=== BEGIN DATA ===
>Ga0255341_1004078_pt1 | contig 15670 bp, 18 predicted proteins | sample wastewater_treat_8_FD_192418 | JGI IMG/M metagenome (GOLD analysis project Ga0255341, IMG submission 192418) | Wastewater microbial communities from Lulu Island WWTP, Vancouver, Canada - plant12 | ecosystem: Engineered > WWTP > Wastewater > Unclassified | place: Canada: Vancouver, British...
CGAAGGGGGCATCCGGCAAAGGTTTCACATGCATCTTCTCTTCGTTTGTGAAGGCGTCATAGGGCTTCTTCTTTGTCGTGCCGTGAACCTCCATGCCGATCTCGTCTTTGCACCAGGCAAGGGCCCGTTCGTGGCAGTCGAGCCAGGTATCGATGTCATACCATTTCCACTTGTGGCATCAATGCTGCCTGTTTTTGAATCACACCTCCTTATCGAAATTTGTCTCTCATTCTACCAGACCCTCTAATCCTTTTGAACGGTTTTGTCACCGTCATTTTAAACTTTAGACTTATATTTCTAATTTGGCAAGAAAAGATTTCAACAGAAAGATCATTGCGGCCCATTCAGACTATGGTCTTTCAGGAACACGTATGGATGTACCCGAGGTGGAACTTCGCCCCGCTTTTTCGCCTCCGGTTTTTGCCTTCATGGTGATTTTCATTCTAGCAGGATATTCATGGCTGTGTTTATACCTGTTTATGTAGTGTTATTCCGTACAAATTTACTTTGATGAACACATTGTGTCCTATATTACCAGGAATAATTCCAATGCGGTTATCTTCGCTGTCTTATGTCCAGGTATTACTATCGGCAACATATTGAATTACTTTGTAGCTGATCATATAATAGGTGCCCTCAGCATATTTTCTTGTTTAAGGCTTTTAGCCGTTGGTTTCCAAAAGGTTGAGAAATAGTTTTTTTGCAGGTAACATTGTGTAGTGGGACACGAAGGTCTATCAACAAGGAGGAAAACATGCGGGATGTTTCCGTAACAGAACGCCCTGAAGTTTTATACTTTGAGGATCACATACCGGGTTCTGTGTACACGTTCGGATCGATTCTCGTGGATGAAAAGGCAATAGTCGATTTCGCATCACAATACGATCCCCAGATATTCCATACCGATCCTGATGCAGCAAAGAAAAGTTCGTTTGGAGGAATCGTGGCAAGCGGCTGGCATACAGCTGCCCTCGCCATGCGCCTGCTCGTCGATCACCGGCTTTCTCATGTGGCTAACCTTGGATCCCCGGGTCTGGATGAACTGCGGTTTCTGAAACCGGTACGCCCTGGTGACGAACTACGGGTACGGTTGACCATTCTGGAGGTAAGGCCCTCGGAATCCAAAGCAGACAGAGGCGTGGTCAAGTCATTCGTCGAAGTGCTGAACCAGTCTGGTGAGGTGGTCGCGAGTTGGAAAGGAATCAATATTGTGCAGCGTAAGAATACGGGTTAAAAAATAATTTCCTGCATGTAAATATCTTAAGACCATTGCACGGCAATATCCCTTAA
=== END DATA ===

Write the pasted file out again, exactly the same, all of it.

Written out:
>Ga0255341_1004078_pt1 | contig 15670 bp, 18 predicted proteins | sample wastewater_treat_8_FD_192418 | JGI IMG/M metagenome (GOLD analysis project Ga0255341, IMG submission 192418) | Wastewater microbial communities from Lulu Island WWTP, Vancouver, Canada - plant12 | ecosystem: Engineered > WWTP > Wastewater > Unclassified | place: Canada: Vancouver, British...
CGAAGGGGGCATCCGGCAAAGGTTTCACATGCATCTTCTCTTCGTTTGTGAAGGCGTCATAGGGCTTCTTCTTTGTCGTGCCGTGAACCTCCATGCCGATCTCGTCTTTGCACCAGGCAAGGGCCCGTTCGTGGCAGTCGAGCCAGGTATCGATGTCATACCATTTCCACTTGTGGCATCAATGCTGCCTGTTTTTGAATCACACCTCCTTATCGAAATTTGTCTCTCATTCTACCAGACCCTCTAATCCTTTTGAACGGTTTTGTCACCGTCATTTTAAACTTTAGACTTATATTTCTAATTTGGCAAGAAAAGATTTCAACAGAAAGATCATTGCGGCCCATTCAGACTATGGTCTTTCAGGAACACGTATGGATGTACCCGAGGTGGAACTTCGCCCCGCTTTTTCGCCTCCGGTTTTTGCCTTCATGGTGATTTTCATTCTAGCAGGATATTCATGGCTGTGTTTATACCTGTTTATGTAGTGTTATTCCGTACAAATTTACTTTGATGAACACATTGTGTCCTATATTACCAGGAATAATTCCAATGCGGTTATCTTCGCTGTCTTATGTCCAGGTATTACTATCGGCAACATATTGAATTACTTTGTAGCTGATCATATAATAGGTGCCCTCAGCATATTTTCTTGTTTAAGGCTTTTAGCCGTTGGTTTCCAAAAGGTTGAGAAATAGTTTTTTTGCAGGTAACATTGTGTAGTGGGACACGAAGGTCTATCAACAAGGAGGAAAACATGCGGGATGTTTCCGTAACAGAACGCCCTGAAGTTTTATACTTTGAGGATCACATACCGGGTTCTGTGTACACGTTCGGATCGATTCTCGTGGATGAAAAGGCAATAGTCGATTTCGCATCACAATACGATCCCCAGATATTCCATACCGATCCTGATGCAGCAAAGAAAAGTTCGTTTGGAGGAATCGTGGCAAGCGGCTGGCATACAGCTGCCCTCGCCATGCGCCTGCTCGTCGATCACCGGCTTTCTCATGTGGCTAACCTTGGATCCCCGGGTCTGGATGAACTGCGGTTTCTGAAACCGGTACGCCCTGGTGACGAACTACGGGTACGGTTGACCATTCTGGAGGTAAGGCCCTCGGAATCCAAAGCAGACAGAGGCGTGGTCAAGTCATTCGTCGAAGTGCTGAACCAGTCTGGTGAGGTGGTCGCGAGTTGGAAAGGAATCAATATTGTGCAGCGTAAGAATACGGGTTAAAAAATAATTTCCTGCATGTAAATATCTTAAGACCATTGCACGGCAATATCCCTTAA